Scottish Further Education Unit 57


Energy: Employability and Careers (Intermediate 2)

Answers: Qualifications for Entry

Standard Grade subjects: Maths, English, Technical Studies, Graphical


Communication, Metalwork.

You should always aim for the highest grade. The grades expected would be
grade 4 and above a combination of grades 4 and 5 for the above subjects
may be acceptable.

You can also join an access course at a college eg. a pre-apprenticeship


scheme that offers vocational studies which will allow progression.

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Energy: Employability and Careers (Intermediate 2)

Mechanical Fitter

Work Activities

Mechanical fitters install, repair and maintain heavy industrial equipment in power
stations and the grid and at other locations. They use a variety of tools to carry out
their work.

Mechanical fitters install, maintain and repair steelwork, steam boilers, controls for
gas supplies, lifts and hoists, turbines, pistons and engines.

Mechanical maintenance fitters work in a variety of locations and all kinds of


industrial and commercial buildings.

They use a variety of hand and power tools including wrenches, spanners, saws,
cutters and welding gear. They cut, bend, join and fix materials such as steel,
copper, aluminium and iron.

Installation work includes controls and pipework for large industrial systems for
industry, eg. wind farm turbines, wave power generators, water turbines.

Image courtesy of RS components a safe pair of hands

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Energy: Employability and Careers (Intermediate 2)

When the equipment has been installed, the mechanical


maintenance fitters test it to make sure that it is working
efficiently and safely.

Maintenance and repair work includes routine servicing and


emergency repairs.

RS Components Data Recorders

Repair work involves finding faults, replacing or repairing damaged parts, carrying
out tests and making sure that the system works properly.

Mechanical maintenance fitters may be called out at short notice to do emergency


repairs eg. especially in winter if their equipment freezes and equipment can seize
up or leak oil.

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Energy: Employability and Careers (Intermediate 2)

Personal Qualities and Skills

As a mechanical maintenance fitter you will need good practical skills and
you must work carefully, following specifications and often interpreting plans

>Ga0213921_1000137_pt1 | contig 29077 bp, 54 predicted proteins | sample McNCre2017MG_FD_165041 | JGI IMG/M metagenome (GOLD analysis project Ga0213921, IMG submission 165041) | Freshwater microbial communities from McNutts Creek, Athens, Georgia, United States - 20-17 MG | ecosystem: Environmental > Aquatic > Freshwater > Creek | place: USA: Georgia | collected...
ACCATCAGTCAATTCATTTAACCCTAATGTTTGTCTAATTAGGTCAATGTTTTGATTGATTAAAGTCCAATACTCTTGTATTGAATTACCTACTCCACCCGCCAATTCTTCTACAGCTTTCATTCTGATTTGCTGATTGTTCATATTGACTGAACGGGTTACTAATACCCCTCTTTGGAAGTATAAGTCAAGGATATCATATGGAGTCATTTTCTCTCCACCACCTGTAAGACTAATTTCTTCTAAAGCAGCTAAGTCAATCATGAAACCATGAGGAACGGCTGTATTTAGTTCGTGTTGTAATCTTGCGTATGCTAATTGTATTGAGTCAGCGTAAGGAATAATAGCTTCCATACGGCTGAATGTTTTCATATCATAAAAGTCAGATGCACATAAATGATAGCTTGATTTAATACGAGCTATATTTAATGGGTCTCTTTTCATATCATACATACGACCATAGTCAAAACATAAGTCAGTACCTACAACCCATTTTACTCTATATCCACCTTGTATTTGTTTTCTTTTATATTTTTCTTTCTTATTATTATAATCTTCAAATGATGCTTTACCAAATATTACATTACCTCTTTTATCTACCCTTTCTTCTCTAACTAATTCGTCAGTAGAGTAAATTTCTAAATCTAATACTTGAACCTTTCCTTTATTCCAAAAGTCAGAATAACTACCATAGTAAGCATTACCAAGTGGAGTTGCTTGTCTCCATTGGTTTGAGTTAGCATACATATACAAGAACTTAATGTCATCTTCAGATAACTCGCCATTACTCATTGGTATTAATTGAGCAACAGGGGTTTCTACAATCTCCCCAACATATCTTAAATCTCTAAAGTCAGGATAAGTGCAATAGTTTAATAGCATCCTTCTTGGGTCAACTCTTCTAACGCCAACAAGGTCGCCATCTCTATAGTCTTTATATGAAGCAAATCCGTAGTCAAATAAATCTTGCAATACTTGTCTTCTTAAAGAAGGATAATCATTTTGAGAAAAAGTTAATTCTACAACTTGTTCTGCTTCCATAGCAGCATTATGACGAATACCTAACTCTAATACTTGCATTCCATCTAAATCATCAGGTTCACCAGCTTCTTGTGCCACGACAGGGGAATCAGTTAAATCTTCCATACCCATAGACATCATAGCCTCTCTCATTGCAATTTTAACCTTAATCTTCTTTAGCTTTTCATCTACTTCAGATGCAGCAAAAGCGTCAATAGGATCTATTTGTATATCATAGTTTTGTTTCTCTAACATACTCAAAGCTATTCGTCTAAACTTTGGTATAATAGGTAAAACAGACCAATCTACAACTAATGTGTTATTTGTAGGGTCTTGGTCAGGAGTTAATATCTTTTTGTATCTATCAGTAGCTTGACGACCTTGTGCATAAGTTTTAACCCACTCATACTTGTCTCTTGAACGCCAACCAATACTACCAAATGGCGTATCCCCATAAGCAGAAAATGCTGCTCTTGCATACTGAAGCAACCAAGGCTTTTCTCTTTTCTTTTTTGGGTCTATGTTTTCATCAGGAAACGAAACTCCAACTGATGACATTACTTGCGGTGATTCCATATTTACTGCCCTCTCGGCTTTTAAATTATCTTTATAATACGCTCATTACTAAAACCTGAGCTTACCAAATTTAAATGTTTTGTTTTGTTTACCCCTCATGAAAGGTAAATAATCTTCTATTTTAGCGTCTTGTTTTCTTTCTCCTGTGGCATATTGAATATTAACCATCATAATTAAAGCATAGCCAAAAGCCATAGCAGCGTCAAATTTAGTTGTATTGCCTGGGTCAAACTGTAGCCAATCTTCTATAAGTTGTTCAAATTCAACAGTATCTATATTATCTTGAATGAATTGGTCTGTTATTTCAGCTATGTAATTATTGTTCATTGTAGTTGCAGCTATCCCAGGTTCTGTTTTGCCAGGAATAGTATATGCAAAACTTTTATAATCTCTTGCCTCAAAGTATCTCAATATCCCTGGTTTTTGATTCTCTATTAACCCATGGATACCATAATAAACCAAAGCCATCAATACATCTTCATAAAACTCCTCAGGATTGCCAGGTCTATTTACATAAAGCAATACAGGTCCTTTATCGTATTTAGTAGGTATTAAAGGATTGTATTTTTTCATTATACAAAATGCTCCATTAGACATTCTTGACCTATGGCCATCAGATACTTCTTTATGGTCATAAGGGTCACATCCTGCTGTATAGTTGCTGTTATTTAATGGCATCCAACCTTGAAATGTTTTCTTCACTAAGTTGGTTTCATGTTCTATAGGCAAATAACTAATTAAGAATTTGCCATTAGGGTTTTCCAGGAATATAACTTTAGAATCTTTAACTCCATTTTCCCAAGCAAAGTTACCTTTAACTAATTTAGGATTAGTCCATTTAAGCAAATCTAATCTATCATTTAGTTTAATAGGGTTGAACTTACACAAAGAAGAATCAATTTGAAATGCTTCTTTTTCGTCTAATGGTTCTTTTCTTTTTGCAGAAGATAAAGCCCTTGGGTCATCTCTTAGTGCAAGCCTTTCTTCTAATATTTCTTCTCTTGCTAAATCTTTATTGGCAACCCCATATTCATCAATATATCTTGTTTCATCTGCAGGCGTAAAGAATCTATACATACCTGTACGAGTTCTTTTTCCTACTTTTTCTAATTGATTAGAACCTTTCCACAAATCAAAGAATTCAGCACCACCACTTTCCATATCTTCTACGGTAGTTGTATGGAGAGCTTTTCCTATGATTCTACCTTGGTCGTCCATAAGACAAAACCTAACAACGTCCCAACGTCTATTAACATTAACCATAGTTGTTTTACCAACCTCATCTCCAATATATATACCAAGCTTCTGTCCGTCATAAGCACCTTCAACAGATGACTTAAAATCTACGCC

and drawings.

As you will be meeting customers usually at business premises, you must be


polite.

You need to be physically fit. The work involves a lot of bending, kneeling
and working in cramped and awkward spaces.

Mechanical maintenance fitters use sharp and powered cutting tools and,
sometimes, work at height, so you must not suffer from any medical condition,
such as blackouts or dizziness, which could be a danger to yourself or others.

Image courtesy of Cascaid

Scottish Further Education Unit 61


Energy: Employability and Careers (Intermediate 2)

Taking your career further - working in the energy sector

Electricians, mechanical fitters and plumbers can work in most areas within the
energy sector. Here are some examples:

Wind-farm

Wave Power

Hydro Power

Tidal power

Nuclear power stations

Coal-fired power stations

Oil / gas-fired power stations

PV solar installation, maintenance and repair

Micro-wind generation - wind turbine installation, maintenance and repair

Micro-hydro generation - wind turbine installation, maintenance and repair

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Energy: Employability and Careers (Intermediate 2)

Activity

Researching careers

Click on the following links to search for careers:

http://www.greenenergyjobs.com/

http://www.scottishrenewables.com/

http://www.british-energy.com/pagetemplate.php?pid=262

http://www.scottish-
southern.co.uk/SSEInternet/PowerfulOpportunities/Public/Default.aspx?TierSlicer
1_TSMenuTargetID=124&TierSlicer1_TSMenuTargetType=4&TierSlicer1_TSMen
uID=6

There are many more websites you can use to broaden your research. Your tutor
may suggest others.

List the careers that might interest you and discuss these with your tutor so that
you can decide the type of trade you could investigate.

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Energy: Employability and Careers (Intermediate 2)

Electricity Distribution Workers

Pylon and power transmission cables


Image courtesy of Scottish and Southern Electricity

Electricity distribution workers maintain and repair electricity generating systems.


They may specialise in working on substation equipment, underground cables or
overhead power lines.

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Energy: Employability and Careers (Intermediate 2)

Work Activities

Electricity distribution workers maintain the local electricity generating systems


that supply homes and industry with heat, light and power. There are several
types of job within this area.

Electrical fitters install, repair and maintain all types of generating equipment
within substations, such as switchgear, and other types of equipment that are